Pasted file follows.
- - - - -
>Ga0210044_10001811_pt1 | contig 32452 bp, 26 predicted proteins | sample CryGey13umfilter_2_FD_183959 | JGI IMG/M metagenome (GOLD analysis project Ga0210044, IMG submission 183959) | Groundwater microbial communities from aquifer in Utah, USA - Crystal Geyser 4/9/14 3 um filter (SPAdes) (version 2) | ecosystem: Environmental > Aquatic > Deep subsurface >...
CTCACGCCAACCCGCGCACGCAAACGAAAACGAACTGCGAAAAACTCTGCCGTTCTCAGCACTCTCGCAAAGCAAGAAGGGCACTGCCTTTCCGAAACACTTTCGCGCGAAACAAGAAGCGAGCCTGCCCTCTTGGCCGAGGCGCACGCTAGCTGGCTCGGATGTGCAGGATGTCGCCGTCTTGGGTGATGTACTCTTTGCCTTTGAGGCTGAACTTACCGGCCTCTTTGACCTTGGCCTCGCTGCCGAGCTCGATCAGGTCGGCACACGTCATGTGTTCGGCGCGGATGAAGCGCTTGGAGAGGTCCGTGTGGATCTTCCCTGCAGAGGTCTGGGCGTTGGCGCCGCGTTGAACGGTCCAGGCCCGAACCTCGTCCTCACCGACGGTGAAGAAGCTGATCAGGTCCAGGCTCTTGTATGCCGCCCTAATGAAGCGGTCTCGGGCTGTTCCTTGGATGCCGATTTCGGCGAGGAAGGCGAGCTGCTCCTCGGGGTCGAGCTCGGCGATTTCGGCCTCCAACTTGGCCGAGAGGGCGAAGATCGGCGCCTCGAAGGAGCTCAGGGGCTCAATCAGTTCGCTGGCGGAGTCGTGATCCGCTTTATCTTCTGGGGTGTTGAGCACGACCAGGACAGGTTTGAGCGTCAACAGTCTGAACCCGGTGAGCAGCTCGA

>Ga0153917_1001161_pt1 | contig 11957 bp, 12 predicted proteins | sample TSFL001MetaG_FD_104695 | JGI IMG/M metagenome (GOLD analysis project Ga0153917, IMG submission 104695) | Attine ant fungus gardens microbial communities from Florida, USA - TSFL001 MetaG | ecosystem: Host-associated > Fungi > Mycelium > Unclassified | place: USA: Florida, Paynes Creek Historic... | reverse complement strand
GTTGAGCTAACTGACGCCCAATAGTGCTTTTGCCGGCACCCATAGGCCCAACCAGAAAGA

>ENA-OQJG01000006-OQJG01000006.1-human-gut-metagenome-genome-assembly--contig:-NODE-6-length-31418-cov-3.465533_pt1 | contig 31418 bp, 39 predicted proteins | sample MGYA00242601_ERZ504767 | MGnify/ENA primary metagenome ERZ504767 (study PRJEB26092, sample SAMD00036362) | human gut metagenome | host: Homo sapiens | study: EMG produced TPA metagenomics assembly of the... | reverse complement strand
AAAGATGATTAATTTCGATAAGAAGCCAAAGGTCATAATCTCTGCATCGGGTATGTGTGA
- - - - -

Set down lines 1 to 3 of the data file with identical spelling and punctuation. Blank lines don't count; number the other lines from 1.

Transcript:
>Ga0210044_10001811_pt1 | contig 32452 bp, 26 predicted proteins | sample CryGey13umfilter_2_FD_183959 | JGI IMG/M metagenome (GOLD analysis project Ga0210044, IMG submission 183959) | Groundwater microbial communities from aquifer in Utah, USA - Crystal Geyser 4/9/14 3 um filter (SPAdes) (version 2) | ecosystem: Environmental > Aquatic > Deep subsurface >...
CTCACGCCAACCCGCGCACGCAAACGAAAACGAACTGCGAAAAACTCTGCCGTTCTCAGCACTCTCGCAAAGCAAGAAGGGCACTGCCTTTCCGAAACACTTTCGCGCGAAACAAGAAGCGAGCCTGCCCTCTTGGCCGAGGCGCACGCTAGCTGGCTCGGATGTGCAGGATGTCGCCGTCTTGGGTGATGTACTCTTTGCCTTTGAGGCTGAACTTACCGGCCTCTTTGACCTTGGCCTCGCTGCCGAGCTCGATCAGGTCGGCACACGTCATGTGTTCGGCGCGGATGAAGCGCTTGGAGAGGTCCGTGTGGATCTTCCCTGCAGAGGTCTGGGCGTTGGCGCCGCGTTGAACGGTCCAGGCCCGAACCTCGTCCTCACCGACGGTGAAGAAGCTGATCAGGTCCAGGCTCTTGTATGCCGCCCTAATGAAGCGGTCTCGGGCTGTTCCTTGGATGCCGATTTCGGCGAGGAAGGCGAGCTGCTCCTCGGGGTCGAGCTCGGCGATTTCGGCCTCCAACTTGGCCGAGAGGGCGAAGATCGGCGCCTCGAAGGAGCTCAGGGGCTCAATCAGTTCGCTGGCGGAGTCGTGATCCGCTTTATCTTCTGGGGTGTTGAGCACGACCAGGACAGGTTTGAGCGTCAACAGTCTGAACCCGGTGAGCAGCTCGA

>Ga0153917_1001161_pt1 | contig 11957 bp, 12 predicted proteins | sample TSFL001MetaG_FD_104695 | JGI IMG/M metagenome (GOLD analysis project Ga0153917, IMG submission 104695) | Attine ant fungus gardens microbial communities from Florida, USA - TSFL001 MetaG | ecosystem: Host-associated > Fungi > Mycelium > Unclassified | place: USA: Florida, Paynes Creek Historic... | reverse complement strand